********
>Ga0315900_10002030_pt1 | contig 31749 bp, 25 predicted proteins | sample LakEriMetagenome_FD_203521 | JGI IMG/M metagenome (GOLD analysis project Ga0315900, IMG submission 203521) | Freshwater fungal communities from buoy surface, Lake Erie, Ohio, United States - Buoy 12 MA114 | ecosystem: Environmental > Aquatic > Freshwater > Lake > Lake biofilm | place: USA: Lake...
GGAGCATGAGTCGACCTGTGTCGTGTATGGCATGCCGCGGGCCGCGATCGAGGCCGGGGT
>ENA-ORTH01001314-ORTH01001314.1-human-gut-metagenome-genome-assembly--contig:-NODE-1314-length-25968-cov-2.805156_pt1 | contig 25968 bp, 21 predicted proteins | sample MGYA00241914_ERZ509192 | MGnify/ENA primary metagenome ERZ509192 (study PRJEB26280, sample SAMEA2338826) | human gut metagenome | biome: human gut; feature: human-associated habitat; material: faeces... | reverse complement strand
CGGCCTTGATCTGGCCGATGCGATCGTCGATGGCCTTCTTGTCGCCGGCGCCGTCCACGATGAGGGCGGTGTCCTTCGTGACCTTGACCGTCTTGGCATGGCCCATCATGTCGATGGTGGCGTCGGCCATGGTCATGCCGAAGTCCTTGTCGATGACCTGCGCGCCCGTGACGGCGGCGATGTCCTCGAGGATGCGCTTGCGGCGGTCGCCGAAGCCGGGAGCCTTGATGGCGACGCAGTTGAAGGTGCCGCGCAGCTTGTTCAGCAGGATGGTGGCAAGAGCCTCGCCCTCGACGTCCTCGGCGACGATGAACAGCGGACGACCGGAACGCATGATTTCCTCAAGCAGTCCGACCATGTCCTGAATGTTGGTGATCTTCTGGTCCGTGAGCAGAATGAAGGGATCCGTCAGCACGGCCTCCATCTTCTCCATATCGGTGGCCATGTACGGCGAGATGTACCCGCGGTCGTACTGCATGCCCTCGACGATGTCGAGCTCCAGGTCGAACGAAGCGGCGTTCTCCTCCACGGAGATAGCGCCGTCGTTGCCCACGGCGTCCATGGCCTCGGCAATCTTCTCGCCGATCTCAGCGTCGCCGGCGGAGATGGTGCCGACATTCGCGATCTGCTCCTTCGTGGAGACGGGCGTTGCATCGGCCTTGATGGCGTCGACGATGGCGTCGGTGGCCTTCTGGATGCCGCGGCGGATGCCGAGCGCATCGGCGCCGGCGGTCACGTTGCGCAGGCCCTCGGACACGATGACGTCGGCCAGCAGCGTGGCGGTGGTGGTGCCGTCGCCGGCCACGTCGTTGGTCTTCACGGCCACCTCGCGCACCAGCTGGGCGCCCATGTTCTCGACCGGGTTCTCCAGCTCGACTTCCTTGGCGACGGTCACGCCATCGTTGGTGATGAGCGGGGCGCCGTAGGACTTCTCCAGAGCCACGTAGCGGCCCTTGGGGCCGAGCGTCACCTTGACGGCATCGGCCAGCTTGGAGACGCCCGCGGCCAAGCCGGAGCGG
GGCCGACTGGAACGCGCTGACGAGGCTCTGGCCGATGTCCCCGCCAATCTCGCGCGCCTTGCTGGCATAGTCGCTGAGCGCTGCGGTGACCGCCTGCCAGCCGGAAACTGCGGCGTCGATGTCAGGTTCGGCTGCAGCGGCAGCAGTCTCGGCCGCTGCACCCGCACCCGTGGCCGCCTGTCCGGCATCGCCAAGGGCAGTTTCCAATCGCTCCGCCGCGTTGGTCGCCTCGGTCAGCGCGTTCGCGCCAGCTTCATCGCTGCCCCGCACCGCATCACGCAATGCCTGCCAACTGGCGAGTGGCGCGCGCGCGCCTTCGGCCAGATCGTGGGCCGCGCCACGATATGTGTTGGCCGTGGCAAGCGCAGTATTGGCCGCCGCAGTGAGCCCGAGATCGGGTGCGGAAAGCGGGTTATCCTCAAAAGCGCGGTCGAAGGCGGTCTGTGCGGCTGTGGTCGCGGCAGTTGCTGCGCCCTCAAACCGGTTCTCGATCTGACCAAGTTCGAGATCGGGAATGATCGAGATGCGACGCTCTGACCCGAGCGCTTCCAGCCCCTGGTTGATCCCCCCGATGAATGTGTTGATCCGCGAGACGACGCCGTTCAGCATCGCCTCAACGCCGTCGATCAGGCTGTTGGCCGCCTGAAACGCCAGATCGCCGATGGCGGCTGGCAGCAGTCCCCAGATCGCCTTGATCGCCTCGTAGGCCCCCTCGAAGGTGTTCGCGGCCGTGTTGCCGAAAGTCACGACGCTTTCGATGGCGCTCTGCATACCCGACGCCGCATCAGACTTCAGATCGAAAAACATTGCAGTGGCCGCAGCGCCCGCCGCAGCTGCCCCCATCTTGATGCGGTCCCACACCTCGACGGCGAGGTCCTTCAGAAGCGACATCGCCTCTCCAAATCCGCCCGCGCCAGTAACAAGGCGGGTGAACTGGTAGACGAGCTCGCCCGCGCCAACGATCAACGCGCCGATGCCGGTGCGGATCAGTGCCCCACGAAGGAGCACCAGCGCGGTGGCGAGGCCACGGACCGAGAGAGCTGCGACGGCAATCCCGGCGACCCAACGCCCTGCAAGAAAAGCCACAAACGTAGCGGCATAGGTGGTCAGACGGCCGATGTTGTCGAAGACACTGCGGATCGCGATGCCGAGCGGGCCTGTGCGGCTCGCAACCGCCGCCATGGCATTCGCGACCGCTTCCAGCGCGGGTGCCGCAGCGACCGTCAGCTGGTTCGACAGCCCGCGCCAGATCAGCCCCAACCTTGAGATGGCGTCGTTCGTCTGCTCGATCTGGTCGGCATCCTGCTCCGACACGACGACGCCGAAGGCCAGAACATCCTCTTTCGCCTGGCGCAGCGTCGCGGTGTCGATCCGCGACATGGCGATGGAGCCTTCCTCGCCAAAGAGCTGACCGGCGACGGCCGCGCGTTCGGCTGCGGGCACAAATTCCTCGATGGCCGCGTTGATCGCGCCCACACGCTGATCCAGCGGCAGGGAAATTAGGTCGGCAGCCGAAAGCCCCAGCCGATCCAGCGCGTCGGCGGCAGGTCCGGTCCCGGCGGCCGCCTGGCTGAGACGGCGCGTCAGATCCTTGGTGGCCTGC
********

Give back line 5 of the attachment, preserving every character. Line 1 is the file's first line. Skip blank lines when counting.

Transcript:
GGCCGACTGGAACGCGCTGACGAGGCTCTGGCCGATGTCCCCGCCAATCTCGCGCGCCTTGCTGGCATAGTCGCTGAGCGCTGCGGTGACCGCCTGCCAGCCGGAAACTGCGGCGTCGATGTCAGGTTCGGCTGCAGCGGCAGCAGTCTCGGCCGCTGCACCCGCACCCGTGGCCGCCTGTCCGGCATCGCCAAGGGCAGTTTCCAATCGCTCCGCCGCGTTGGTCGCCTCGGTCAGCGCGTTCGCGCCAGCTTCATCGCTGCCCCGCACCGCATCACGCAATGCCTGCCAACTGGCGAGTGGCGCGCGCGCGCCTTCGGCCAGATCGTGGGCCGCGCCACGATATGTGTTGGCCGTGGCAAGCGCAGTATTGGCCGCCGCAGTGAGCCCGAGATCGGGTGCGGAAAGCGGGTTATCCTCAAAAGCGCGGTCGAAGGCGGTCTGTGCGGCTGTGGTCGCGGCAGTTGCTGCGCCCTCAAACCGGTTCTCGATCTGACCAAGTTCGAGATCGGGAATGATCGAGATGCGACGCTCTGACCCGAGCGCTTCCAGCCCCTGGTTGATCCCCCCGATGAATGTGTTGATCCGCGAGACGACGCCGTTCAGCATCGCCTCAACGCCGTCGATCAGGCTGTTGGCCGCCTGAAACGCCAGATCGCCGATGGCGGCTGGCAGCAGTCCCCAGATCGCCTTGATCGCCTCGTAGGCCCCCTCGAAGGTGTTCGCGGCCGTGTTGCCGAAAGTCACGACGCTTTCGATGGCGCTCTGCATACCCGACGCCGCATCAGACTTCAGATCGAAAAACATTGCAGTGGCCGCAGCGCCCGCCGCAGCTGCCCCCATCTTGATGCGGTCCCACACCTCGACGGCGAGGTCCTTCAGAAGCGACATCGCCTCTCCAAATCCGCCCGCGCCAGTAACAAGGCGGGTGAACTGGTAGACGAGCTCGCCCGCGCCAACGATCAACGCGCCGATGCCGGTGCGGATCAGTGCCCCACGAAGGAGCACCAGCGCGGTGGCGAGGCCACGGACCGAGAGAGCTGCGACGGCAATCCCGGCGACCCAACGCCCTGCAAGAAAAGCCACAAACGTAGCGGCATAGGTGGTCAGACGGCCGATGTTGTCGAAGACACTGCGGATCGCGATGCCGAGCGGGCCTGTGCGGCTCGCAACCGCCGCCATGGCATTCGCGACCGCTTCCAGCGCGGGTGCCGCAGCGACCGTCAGCTGGTTCGACAGCCCGCGCCAGATCAGCCCCAACCTTGAGATGGCGTCGTTCGTCTGCTCGATCTGGTCGGCATCCTGCTCCGACACGACGACGCCGAAGGCCAGAACATCCTCTTTCGCCTGGCGCAGCGTCGCGGTGTCGATCCGCGACATGGCGATGGAGCCTTCCTCGCCAAAGAGCTGACCGGCGACGGCCGCGCGTTCGGCTGCGGGCACAAATTCCTCGATGGCCGCGTTGATCGCGCCCACACGCTGATCCAGCGGCAGGGAAATTAGGTCGGCAGCCGAAAGCCCCAGCCGATCCAGCGCGTCGGCGGCAGGTCCGGTCCCGGCGGCCGCCTGGCTGAGACGGCGCGTCAGATCCTTGGTGGCCTGC